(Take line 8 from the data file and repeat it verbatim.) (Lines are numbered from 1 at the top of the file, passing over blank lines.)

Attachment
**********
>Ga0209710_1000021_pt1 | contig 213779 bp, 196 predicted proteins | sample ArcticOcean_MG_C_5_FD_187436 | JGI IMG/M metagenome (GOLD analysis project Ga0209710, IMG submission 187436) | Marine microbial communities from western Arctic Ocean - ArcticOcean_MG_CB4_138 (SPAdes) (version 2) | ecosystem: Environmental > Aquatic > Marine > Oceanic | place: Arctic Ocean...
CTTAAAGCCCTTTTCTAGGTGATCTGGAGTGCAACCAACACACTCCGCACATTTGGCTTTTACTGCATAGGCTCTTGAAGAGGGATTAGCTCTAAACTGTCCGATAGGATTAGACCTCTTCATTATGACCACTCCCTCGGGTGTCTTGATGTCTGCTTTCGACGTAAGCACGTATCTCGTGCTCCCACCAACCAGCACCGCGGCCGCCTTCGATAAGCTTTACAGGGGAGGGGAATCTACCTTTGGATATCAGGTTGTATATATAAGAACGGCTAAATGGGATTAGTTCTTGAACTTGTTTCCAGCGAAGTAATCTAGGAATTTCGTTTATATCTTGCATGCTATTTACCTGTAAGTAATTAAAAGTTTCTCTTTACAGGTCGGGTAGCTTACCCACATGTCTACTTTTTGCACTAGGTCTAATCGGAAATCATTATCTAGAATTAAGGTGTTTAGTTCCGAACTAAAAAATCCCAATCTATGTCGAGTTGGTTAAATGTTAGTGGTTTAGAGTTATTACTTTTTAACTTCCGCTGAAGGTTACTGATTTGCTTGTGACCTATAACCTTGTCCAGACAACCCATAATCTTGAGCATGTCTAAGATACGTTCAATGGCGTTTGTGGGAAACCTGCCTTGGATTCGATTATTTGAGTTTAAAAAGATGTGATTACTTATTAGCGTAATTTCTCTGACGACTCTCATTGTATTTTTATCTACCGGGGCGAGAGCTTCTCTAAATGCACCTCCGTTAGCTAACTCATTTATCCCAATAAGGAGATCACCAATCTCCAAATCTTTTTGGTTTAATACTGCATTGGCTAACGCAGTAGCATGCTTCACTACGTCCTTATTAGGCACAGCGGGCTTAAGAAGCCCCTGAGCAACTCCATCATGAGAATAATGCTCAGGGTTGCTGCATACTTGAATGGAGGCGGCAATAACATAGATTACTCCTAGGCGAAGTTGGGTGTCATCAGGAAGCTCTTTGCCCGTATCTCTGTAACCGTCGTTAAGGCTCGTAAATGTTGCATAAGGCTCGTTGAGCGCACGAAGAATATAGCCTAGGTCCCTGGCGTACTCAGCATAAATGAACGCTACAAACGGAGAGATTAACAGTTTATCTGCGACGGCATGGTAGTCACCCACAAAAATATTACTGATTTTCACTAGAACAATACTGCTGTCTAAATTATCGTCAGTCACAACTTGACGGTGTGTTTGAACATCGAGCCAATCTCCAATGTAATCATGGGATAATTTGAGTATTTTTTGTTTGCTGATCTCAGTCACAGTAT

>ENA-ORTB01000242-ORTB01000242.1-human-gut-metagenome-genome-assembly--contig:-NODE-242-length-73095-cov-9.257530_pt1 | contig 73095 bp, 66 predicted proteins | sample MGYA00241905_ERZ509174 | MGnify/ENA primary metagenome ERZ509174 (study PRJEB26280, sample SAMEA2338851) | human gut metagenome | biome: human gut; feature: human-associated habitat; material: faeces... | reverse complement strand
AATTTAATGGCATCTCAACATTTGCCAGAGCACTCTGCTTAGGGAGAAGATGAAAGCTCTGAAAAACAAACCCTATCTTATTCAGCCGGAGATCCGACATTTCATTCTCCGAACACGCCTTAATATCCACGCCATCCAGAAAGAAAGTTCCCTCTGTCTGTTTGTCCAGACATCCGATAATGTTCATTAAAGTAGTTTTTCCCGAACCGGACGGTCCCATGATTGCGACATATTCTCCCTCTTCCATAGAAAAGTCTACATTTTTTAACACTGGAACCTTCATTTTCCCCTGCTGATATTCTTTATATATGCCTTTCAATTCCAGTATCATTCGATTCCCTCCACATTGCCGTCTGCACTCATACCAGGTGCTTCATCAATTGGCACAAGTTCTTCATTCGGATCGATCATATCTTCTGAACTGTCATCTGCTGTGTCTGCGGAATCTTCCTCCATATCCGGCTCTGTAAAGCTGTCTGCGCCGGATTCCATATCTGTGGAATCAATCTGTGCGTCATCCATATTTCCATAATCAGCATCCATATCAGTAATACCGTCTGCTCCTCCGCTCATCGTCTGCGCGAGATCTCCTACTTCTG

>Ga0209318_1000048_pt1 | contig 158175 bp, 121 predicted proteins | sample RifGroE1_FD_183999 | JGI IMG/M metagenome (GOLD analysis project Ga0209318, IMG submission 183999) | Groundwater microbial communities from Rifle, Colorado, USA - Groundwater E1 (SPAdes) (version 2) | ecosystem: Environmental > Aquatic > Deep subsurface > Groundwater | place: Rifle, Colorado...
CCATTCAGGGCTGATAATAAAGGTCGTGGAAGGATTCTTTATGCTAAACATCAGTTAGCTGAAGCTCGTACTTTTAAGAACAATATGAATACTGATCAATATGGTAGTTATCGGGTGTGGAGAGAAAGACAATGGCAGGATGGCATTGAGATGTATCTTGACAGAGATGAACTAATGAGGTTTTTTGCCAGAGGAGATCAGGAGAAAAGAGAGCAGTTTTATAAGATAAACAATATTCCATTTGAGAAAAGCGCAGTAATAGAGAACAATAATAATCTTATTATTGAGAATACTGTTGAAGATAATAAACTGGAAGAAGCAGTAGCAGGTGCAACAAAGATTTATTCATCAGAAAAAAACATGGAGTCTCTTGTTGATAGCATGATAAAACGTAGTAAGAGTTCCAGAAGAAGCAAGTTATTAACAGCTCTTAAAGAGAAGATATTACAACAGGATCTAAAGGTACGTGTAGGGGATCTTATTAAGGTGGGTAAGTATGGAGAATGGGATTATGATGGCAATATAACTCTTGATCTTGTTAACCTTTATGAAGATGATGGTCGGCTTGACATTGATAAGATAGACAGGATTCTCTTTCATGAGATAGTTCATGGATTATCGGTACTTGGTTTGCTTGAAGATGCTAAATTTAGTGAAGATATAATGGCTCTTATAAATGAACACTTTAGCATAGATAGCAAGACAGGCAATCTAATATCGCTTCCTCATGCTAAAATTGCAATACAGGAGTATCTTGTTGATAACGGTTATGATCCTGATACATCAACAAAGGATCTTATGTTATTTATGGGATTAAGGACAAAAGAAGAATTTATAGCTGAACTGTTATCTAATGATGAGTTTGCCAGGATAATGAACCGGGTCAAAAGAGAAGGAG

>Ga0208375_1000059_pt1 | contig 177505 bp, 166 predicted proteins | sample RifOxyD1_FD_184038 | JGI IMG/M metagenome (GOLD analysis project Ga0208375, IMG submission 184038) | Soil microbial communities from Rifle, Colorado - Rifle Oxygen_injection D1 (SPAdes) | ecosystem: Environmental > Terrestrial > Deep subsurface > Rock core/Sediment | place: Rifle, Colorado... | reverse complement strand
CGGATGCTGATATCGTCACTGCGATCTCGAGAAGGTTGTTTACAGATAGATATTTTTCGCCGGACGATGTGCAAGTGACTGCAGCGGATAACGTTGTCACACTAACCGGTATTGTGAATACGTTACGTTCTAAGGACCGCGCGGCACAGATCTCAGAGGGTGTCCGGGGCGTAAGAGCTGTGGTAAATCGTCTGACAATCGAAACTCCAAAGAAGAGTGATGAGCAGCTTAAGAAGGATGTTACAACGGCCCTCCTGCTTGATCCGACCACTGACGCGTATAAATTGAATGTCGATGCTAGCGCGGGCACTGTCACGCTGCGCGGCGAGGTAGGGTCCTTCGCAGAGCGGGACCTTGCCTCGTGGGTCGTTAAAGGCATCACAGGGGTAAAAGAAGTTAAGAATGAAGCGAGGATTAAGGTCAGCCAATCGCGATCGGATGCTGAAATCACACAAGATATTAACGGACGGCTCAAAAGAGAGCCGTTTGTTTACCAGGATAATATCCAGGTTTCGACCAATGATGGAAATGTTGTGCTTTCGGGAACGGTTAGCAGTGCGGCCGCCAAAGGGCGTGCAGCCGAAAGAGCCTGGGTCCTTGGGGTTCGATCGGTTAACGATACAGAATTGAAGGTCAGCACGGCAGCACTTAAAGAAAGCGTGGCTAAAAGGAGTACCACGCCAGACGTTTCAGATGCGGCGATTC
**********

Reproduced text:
CGGATGCTGATATCGTCACTGCGATCTCGAGAAGGTTGTTTACAGATAGATATTTTTCGCCGGACGATGTGCAAGTGACTGCAGCGGATAACGTTGTCACACTAACCGGTATTGTGAATACGTTACGTTCTAAGGACCGCGCGGCACAGATCTCAGAGGGTGTCCGGGGCGTAAGAGCTGTGGTAAATCGTCTGACAATCGAAACTCCAAAGAAGAGTGATGAGCAGCTTAAGAAGGATGTTACAACGGCCCTCCTGCTTGATCCGACCACTGACGCGTATAAATTGAATGTCGATGCTAGCGCGGGCACTGTCACGCTGCGCGGCGAGGTAGGGTCCTTCGCAGAGCGGGACCTTGCCTCGTGGGTCGTTAAAGGCATCACAGGGGTAAAAGAAGTTAAGAATGAAGCGAGGATTAAGGTCAGCCAATCGCGATCGGATGCTGAAATCACACAAGATATTAACGGACGGCTCAAAAGAGAGCCGTTTGTTTACCAGGATAATATCCAGGTTTCGACCAATGATGGAAATGTTGTGCTTTCGGGAACGGTTAGCAGTGCGGCCGCCAAAGGGCGTGCAGCCGAAAGAGCCTGGGTCCTTGGGGTTCGATCGGTTAACGATACAGAATTGAAGGTCAGCACGGCAGCACTTAAAGAAAGCGTGGCTAAAAGGAGTACCACGCCAGACGTTTCAGATGCGGCGATTC